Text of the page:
School of Earth, Energy and Environmental Sciences


Showing 1-36 of 36 Results

  • Margot Gerritsen

    Margot Gerritsen

    Senior Associate Dean for Educational Affairs, Professor of Energy Resources Engineering, Senior Fellow at the Precourt Institute for Energy and Professor, by courtesy, of Civil and Environmental Engineering

    Current Research and Scholarly InterestsResearch
    My work is about understanding and simulating complicated fluid flow problems. My research focuses on the design of highly accurate and efficient parallel computational methods to predict the performance of enhanced oil recovery methods. I'm particularly interested in gas injection and in-situ combustion processes. These recovery methods are extremely challenging to simulate because of the very strong nonlinearities in the governing equations. Outside petroleum engineering, I'm active in coastal ocean simulation with colleagues from the Department of Civil and Environmental Engineering, yacht research and pterosaur flight mechanics with colleagues from the Department of Mechanical and Aeronautical Engineering, and the design of search algorithms in collaboration with the Library of Congress and colleagues from the Institute of Computational and Mathematical Engineering.

    Teaching
    I teach courses in both energy related topics (reservoir simulation, energy, and the environment) in my department, and mathematics for engineers through the Institute of Computational and Mathematical Engineering (ICME). I also initiated two courses in professional development in our department (presentation skills and teaching assistant training), and a consulting course for graduate students in ICME, which offers expertise in computational methods to the Stanford community and selected industries.

    Professional Activities
    Senior Associate Dean, School of Earth, Energy and Environmental Sciences, Stanford (from 2015); Director, Institute for Computational and Mathematical Engineering, Stanford (from 2010); Stanford Fellow (2010-2012); Magne Espedal Professor II, Bergen University (2011-2014); Aldo Leopold Fellow (2009); Chair, SIAM Activity group in Geosciences (2007, present, reelected in 2009); Faculty Research Fellow, Clayman Institute (2008); Elected to Council of Society of Industrial and Applied Mathematics (SIAM) (2007); organizing committee, 2008 Gordon Conference on Flow in Porous Media; producer, Smart Energy podcast channel; Director, Stanford Yacht Research; Co-director and founder, Stanford Center of Excellence for Computational Algorithms in Digital Stewardship; Editor, Journal of Small Craft Technology; Associate editor, Transport in Porous Media; Reviewer for various journals and organizations including SPE, DoE, NSF, Journal of Computational Physics, Journal of Scientific Computing, Transport in Porous Media, Computational Geosciences; member, SIAM, SPE, KIVI, AGU, and APS

  • Meredith Goebel

    Meredith Goebel

    Postdoctoral Research Fellow, Geophysics

    BioMeredith Goebel primary interests center on the application of geophysical methods for addressing problems surrounding the evaluation and management of groundwater resources. She currently serves as a Postdoctoral Research Fellow at Stanford University, developing methods for integrating new datasets into groundwater models to improve their accuracy and utility, specifically in California’s Central Valley. In addition to this work, she is also involved in number of projects investigating new tools for groundwater recharge site assessment in the Central Valley.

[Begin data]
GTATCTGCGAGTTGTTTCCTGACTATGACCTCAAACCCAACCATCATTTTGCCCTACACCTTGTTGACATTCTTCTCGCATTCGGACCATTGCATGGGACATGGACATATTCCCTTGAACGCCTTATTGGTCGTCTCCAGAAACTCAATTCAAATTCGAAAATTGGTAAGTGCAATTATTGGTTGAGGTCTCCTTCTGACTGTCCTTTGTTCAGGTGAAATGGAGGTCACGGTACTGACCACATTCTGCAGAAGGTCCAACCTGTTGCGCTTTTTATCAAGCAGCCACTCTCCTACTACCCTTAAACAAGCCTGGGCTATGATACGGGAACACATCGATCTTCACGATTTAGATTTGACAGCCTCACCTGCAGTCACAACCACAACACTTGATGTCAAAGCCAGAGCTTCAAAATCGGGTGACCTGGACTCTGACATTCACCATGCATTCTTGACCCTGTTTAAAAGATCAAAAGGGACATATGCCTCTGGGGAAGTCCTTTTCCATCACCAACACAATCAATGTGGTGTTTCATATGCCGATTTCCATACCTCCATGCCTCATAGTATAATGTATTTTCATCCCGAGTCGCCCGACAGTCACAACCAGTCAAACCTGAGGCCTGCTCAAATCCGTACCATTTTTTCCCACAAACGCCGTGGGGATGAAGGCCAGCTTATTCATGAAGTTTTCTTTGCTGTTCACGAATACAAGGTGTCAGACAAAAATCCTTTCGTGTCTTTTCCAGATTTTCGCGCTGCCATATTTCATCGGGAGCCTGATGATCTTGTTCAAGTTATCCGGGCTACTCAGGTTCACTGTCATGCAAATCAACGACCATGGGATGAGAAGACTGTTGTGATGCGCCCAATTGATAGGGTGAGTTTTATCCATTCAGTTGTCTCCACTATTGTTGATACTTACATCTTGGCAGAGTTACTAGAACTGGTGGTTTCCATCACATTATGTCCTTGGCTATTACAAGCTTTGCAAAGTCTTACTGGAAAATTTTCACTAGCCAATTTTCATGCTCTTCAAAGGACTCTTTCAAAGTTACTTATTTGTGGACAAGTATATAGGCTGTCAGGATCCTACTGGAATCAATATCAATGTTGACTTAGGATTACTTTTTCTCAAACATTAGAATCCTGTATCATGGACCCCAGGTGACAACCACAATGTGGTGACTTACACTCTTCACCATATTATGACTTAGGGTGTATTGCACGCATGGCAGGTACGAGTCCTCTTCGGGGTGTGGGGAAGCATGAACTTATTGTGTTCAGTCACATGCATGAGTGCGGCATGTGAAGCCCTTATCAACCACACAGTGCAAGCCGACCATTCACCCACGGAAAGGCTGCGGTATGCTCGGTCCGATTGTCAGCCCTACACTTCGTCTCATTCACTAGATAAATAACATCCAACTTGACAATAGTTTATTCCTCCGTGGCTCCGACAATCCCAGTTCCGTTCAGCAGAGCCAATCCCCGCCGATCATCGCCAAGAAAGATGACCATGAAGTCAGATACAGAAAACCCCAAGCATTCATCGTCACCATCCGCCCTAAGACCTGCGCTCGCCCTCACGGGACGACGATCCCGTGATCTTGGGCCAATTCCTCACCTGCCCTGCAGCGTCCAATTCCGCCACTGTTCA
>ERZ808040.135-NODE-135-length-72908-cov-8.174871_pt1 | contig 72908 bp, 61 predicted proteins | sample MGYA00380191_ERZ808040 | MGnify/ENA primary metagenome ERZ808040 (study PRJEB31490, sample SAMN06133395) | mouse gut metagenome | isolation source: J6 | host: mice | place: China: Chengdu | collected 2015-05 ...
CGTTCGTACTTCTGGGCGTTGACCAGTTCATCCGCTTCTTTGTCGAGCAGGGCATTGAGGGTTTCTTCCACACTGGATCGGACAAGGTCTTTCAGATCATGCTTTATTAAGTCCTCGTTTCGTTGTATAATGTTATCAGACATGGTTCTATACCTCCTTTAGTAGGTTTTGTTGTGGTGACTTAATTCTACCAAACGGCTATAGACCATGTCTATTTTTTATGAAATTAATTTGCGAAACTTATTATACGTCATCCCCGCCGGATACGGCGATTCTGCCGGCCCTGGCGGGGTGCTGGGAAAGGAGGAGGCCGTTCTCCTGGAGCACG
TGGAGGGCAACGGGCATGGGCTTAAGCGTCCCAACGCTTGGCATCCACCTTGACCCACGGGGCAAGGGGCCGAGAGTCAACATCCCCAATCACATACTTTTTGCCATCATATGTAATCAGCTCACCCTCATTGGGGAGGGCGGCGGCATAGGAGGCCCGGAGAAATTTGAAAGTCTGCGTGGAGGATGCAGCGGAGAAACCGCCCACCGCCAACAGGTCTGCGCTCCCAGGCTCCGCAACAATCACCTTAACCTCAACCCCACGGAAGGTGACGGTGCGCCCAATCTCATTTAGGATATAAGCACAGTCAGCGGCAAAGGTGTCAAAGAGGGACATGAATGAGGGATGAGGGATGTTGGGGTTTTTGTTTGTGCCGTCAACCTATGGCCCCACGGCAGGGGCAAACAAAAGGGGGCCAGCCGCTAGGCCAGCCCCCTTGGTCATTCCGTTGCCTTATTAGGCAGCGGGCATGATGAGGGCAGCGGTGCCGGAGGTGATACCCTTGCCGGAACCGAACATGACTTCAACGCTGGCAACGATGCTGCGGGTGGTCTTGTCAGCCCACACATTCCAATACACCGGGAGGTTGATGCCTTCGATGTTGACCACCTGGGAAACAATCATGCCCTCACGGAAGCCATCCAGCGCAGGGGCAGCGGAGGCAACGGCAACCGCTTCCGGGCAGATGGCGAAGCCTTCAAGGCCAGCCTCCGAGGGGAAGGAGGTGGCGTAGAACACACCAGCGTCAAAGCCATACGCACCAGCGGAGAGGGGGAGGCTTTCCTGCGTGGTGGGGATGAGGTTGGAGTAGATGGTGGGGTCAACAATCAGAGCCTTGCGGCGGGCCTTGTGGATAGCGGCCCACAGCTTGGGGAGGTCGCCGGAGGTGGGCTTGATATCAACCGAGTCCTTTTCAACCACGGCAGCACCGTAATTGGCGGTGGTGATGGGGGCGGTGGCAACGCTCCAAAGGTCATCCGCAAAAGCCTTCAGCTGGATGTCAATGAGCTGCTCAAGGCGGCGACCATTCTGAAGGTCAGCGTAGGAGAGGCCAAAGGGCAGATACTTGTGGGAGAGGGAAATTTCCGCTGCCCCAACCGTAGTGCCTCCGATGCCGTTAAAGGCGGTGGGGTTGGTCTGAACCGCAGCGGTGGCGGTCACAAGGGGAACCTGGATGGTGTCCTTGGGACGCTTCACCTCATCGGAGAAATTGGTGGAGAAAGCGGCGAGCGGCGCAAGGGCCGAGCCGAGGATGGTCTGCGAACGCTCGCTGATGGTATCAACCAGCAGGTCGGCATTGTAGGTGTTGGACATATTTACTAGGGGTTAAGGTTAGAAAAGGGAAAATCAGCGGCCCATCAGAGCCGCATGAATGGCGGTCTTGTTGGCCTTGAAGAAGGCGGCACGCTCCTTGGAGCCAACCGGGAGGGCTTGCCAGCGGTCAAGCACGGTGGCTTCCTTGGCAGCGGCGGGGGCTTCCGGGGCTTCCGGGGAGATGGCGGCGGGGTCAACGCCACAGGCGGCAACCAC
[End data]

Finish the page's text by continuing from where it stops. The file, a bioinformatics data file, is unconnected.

Meredith completed her PhD in Geophysics at Stanford University, working with electrical and electromagnetic geophysical methods to map and monitor saltwater intrusion at both the lab and field scale. The field scale research for her PhD was conducted along the coast of the Monterey Bay, mapping the distribution of fresh and salt water in the subsurface both onshore and offshore along the bay. Prior to starting at Stanford she got her BA in Geophysics from UC Berkeley, and interned in the seismology group at Lawrence Livermore National Laboratory.

  • Katerina Gonzales

    Katerina Gonzales

    Ph.D. Student in Earth System Science

    BioKaterina studies climate dynamics in the Department of Earth System Science at Stanford University. She is interested in climate change in the atmosphere, extreme precipitation events, and climate impacts. Her dissertation analyzes the characteristics of West Coast atmospheric rivers in a warming climate. Learn more about her research at her website: https://sites.google.com/view/katerina-r-gonzales

  • Leif Alesaundro Gonzales-Kramer

    Leif Alesaundro Gonzales-Kramer

    Masters Student in Earth Systems
    Student Employee, Earth Systems Program

    BioLeif is currently a Stanford Earth Systems Coterminal Master's student and has a strong interest in the global food system and climate change solutions. With a focus on design thinking, he is interested in creating, sustaining, and scaling social enterprises with environmentally and socially based missions.

  • David Gonzalez

    David Gonzalez

    Ph.D. Student in Environment and Resources
    Other Tech - Graduate, Dean for Community Engagement and Diversity

    Current Research and Scholarly InterestsDavid is a doctoral candidate at Stanford University in environmental health sciences. He studies how pollution from extractive industries affects reproductive health and contributes to health disparities.

  • Jared Gooley

    Jared Gooley

    Ph.D. Student in Geological and Environmental Sciences